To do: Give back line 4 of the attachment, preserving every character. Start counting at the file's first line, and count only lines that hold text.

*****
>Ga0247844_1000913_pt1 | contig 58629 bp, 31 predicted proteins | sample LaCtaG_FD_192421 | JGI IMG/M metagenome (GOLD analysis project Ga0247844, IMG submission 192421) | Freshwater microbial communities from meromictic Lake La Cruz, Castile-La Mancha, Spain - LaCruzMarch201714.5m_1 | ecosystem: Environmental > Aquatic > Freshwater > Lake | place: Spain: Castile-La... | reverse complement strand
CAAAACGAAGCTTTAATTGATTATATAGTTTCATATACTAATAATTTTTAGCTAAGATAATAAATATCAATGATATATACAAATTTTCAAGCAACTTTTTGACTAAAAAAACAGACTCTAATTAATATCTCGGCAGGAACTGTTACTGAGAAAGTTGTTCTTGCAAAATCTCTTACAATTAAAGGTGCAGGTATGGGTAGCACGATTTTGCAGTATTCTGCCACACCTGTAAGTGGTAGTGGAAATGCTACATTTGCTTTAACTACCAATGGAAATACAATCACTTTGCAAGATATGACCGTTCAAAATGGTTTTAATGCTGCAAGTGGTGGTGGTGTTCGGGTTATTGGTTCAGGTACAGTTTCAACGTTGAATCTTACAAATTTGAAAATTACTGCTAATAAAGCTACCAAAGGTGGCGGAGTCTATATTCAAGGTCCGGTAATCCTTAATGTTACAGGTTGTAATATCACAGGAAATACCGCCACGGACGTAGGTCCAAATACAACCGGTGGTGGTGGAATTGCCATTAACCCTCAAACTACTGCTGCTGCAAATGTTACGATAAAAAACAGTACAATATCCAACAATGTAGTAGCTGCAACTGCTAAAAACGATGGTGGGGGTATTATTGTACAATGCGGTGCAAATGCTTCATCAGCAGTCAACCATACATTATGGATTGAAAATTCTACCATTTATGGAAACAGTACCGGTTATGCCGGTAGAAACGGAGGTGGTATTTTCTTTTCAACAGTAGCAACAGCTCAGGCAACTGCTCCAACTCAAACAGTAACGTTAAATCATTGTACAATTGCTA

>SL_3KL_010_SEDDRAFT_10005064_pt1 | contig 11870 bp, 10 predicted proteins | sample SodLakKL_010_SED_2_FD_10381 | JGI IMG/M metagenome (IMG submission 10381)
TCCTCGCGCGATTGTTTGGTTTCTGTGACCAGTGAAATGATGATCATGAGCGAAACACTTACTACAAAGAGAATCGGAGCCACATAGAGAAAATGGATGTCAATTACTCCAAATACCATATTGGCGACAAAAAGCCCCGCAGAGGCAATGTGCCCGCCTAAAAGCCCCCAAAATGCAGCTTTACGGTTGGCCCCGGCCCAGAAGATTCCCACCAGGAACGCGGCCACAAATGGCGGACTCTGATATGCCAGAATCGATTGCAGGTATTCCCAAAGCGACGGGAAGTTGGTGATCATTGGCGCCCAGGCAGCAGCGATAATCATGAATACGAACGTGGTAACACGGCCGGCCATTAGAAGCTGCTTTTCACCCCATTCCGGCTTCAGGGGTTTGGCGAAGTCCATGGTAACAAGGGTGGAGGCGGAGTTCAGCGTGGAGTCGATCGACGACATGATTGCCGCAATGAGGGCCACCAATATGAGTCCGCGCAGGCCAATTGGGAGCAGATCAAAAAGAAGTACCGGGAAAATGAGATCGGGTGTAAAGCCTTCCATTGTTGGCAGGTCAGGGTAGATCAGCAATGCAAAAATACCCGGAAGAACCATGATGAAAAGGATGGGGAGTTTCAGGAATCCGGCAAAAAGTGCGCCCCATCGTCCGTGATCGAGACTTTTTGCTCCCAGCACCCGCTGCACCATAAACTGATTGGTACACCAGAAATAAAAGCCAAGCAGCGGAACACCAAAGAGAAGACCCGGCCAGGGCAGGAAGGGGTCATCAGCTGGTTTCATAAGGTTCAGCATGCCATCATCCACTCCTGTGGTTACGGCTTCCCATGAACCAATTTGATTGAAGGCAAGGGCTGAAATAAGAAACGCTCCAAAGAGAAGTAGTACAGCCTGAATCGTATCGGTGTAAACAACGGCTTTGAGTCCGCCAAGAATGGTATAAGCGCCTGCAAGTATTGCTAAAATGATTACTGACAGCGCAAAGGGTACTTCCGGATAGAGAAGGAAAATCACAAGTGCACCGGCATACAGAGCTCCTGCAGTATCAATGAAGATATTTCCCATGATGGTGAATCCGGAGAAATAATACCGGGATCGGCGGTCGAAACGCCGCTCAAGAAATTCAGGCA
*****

TCCTCGCGCGATTGTTTGGTTTCTGTGACCAGTGAAATGATGATCATGAGCGAAACACTTACTACAAAGAGAATCGGAGCCACATAGAGAAAATGGATGTCAATTACTCCAAATACCATATTGGCGACAAAAAGCCCCGCAGAGGCAATGTGCCCGCCTAAAAGCCCCCAAAATGCAGCTTTACGGTTGGCCCCGGCCCAGAAGATTCCCACCAGGAACGCGGCCACAAATGGCGGACTCTGATATGCCAGAATCGATTGCAGGTATTCCCAAAGCGACGGGAAGTTGGTGATCATTGGCGCCCAGGCAGCAGCGATAATCATGAATACGAACGTGGTAACACGGCCGGCCATTAGAAGCTGCTTTTCACCCCATTCCGGCTTCAGGGGTTTGGCGAAGTCCATGGTAACAAGGGTGGAGGCGGAGTTCAGCGTGGAGTCGATCGACGACATGATTGCCGCAATGAGGGCCACCAATATGAGTCCGCGCAGGCCAATTGGGAGCAGATCAAAAAGAAGTACCGGGAAAATGAGATCGGGTGTAAAGCCTTCCATTGTTGGCAGGTCAGGGTAGATCAGCAATGCAAAAATACCCGGAAGAACCATGATGAAAAGGATGGGGAGTTTCAGGAATCCGGCAAAAAGTGCGCCCCATCGTCCGTGATCGAGACTTTTTGCTCCCAGCACCCGCTGCACCATAAACTGATTGGTACACCAGAAATAAAAGCCAAGCAGCGGAACACCAAAGAGAAGACCCGGCCAGGGCAGGAAGGGGTCATCAGCTGGTTTCATAAGGTTCAGCATGCCATCATCCACTCCTGTGGTTACGGCTTCCCATGAACCAATTTGATTGAAGGCAAGGGCTGAAATAAGAAACGCTCCAAAGAGAAGTAGTACAGCCTGAATCGTATCGGTGTAAACAACGGCTTTGAGTCCGCCAAGAATGGTATAAGCGCCTGCAAGTATTGCTAAAATGATTACTGACAGCGCAAAGGGTACTTCCGGATAGAGAAGGAAAATCACAAGTGCACCGGCATACAGAGCTCCTGCAGTATCAATGAAGATATTTCCCATGATGGTGAATCCGGAGAAATAATACCGGGATCGGCGGTCGAAACGCCGCTCAAGAAATTCAGGCA